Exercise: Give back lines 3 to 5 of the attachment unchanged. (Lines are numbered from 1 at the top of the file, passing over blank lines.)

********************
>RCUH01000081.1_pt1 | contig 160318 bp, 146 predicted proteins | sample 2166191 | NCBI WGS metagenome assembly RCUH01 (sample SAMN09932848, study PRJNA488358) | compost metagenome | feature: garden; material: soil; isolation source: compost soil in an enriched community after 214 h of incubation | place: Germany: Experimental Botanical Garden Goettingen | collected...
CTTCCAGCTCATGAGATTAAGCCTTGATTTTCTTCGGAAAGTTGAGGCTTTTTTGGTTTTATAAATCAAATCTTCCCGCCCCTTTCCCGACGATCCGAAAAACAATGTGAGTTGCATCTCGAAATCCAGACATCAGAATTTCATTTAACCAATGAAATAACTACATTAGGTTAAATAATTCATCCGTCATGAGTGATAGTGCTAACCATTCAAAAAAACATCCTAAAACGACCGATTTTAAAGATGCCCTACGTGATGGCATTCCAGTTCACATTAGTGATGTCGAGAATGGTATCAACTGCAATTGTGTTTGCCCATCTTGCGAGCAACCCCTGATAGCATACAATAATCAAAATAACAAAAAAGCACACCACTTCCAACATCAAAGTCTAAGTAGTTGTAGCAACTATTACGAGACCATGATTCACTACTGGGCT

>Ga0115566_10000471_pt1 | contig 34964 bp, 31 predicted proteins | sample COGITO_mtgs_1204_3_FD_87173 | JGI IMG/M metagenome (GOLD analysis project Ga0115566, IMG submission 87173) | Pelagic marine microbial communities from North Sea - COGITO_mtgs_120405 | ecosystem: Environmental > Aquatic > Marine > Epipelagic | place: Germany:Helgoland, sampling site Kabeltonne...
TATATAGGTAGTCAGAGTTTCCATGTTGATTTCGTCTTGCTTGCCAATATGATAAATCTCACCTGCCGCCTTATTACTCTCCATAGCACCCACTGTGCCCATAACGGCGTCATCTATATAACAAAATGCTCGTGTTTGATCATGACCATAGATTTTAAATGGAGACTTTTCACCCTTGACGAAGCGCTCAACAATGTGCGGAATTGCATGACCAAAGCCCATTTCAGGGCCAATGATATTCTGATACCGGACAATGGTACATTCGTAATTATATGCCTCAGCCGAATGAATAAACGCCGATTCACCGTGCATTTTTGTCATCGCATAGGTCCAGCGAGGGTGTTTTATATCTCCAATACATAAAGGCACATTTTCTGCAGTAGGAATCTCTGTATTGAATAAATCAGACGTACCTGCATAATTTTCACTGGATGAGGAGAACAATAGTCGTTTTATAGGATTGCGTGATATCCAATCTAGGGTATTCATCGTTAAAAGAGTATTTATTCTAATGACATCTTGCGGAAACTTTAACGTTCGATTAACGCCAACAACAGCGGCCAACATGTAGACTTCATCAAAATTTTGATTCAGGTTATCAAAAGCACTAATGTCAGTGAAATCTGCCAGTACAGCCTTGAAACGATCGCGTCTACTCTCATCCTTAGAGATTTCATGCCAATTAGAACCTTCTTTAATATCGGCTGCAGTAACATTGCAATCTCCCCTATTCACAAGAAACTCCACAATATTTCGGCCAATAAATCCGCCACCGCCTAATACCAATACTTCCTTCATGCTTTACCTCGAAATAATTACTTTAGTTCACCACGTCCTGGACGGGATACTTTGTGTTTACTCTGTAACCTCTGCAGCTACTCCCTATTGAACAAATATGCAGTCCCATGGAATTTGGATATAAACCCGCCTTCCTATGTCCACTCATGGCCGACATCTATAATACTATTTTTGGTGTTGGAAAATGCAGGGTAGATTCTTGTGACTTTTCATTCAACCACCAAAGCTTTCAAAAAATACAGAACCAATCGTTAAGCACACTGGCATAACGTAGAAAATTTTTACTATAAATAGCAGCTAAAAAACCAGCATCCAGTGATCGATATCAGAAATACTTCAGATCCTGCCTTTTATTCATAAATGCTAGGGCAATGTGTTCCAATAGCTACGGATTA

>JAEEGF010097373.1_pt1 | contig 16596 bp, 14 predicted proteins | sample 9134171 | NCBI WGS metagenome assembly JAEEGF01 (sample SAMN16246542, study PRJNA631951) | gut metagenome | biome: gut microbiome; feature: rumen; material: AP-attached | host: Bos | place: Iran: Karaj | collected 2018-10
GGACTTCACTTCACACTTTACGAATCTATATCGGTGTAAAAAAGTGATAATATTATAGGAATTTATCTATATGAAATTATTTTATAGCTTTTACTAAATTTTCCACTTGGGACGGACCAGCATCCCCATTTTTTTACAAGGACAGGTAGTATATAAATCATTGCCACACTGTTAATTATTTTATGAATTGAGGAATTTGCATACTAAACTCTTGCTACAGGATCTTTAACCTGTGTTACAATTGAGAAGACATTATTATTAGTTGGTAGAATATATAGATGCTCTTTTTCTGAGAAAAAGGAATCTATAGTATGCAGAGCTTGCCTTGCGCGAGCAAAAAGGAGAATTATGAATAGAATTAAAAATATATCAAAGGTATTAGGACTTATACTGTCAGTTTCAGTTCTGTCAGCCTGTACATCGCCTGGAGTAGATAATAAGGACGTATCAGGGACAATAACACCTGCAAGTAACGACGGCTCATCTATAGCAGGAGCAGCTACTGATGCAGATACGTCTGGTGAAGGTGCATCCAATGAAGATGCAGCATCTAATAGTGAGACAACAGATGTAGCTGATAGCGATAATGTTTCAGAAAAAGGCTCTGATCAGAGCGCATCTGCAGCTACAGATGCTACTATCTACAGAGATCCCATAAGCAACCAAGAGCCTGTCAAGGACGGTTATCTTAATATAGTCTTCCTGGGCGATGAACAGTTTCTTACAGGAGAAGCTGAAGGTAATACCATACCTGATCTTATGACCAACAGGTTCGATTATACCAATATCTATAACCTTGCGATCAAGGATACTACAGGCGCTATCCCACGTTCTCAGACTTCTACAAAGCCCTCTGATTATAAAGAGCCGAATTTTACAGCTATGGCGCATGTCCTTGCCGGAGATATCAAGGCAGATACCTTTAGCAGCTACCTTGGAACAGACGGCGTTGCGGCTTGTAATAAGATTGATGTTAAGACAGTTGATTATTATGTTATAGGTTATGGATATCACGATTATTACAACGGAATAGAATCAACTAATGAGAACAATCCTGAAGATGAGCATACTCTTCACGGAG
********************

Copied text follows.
>Ga0115566_10000471_pt1 | contig 34964 bp, 31 predicted proteins | sample COGITO_mtgs_1204_3_FD_87173 | JGI IMG/M metagenome (GOLD analysis project Ga0115566, IMG submission 87173) | Pelagic marine microbial communities from North Sea - COGITO_mtgs_120405 | ecosystem: Environmental > Aquatic > Marine > Epipelagic | place: Germany:Helgoland, sampling site Kabeltonne...
TATATAGGTAGTCAGAGTTTCCATGTTGATTTCGTCTTGCTTGCCAATATGATAAATCTCACCTGCCGCCTTATTACTCTCCATAGCACCCACTGTGCCCATAACGGCGTCATCTATATAACAAAATGCTCGTGTTTGATCATGACCATAGATTTTAAATGGAGACTTTTCACCCTTGACGAAGCGCTCAACAATGTGCGGAATTGCATGACCAAAGCCCATTTCAGGGCCAATGATATTCTGATACCGGACAATGGTACATTCGTAATTATATGCCTCAGCCGAATGAATAAACGCCGATTCACCGTGCATTTTTGTCATCGCATAGGTCCAGCGAGGGTGTTTTATATCTCCAATACATAAAGGCACATTTTCTGCAGTAGGAATCTCTGTATTGAATAAATCAGACGTACCTGCATAATTTTCACTGGATGAGGAGAACAATAGTCGTTTTATAGGATTGCGTGATATCCAATCTAGGGTATTCATCGTTAAAAGAGTATTTATTCTAATGACATCTTGCGGAAACTTTAACGTTCGATTAACGCCAACAACAGCGGCCAACATGTAGACTTCATCAAAATTTTGATTCAGGTTATCAAAAGCACTAATGTCAGTGAAATCTGCCAGTACAGCCTTGAAACGATCGCGTCTACTCTCATCCTTAGAGATTTCATGCCAATTAGAACCTTCTTTAATATCGGCTGCAGTAACATTGCAATCTCCCCTATTCACAAGAAACTCCACAATATTTCGGCCAATAAATCCGCCACCGCCTAATACCAATACTTCCTTCATGCTTTACCTCGAAATAATTACTTTAGTTCACCACGTCCTGGACGGGATACTTTGTGTTTACTCTGTAACCTCTGCAGCTACTCCCTATTGAACAAATATGCAGTCCCATGGAATTTGGATATAAACCCGCCTTCCTATGTCCACTCATGGCCGACATCTATAATACTATTTTTGGTGTTGGAAAATGCAGGGTAGATTCTTGTGACTTTTCATTCAACCACCAAAGCTTTCAAAAAATACAGAACCAATCGTTAAGCACACTGGCATAACGTAGAAAATTTTTACTATAAATAGCAGCTAAAAAACCAGCATCCAGTGATCGATATCAGAAATACTTCAGATCCTGCCTTTTATTCATAAATGCTAGGGCAATGTGTTCCAATAGCTACGGATTA

>JAEEGF010097373.1_pt1 | contig 16596 bp, 14 predicted proteins | sample 9134171 | NCBI WGS metagenome assembly JAEEGF01 (sample SAMN16246542, study PRJNA631951) | gut metagenome | biome: gut microbiome; feature: rumen; material: AP-attached | host: Bos | place: Iran: Karaj | collected 2018-10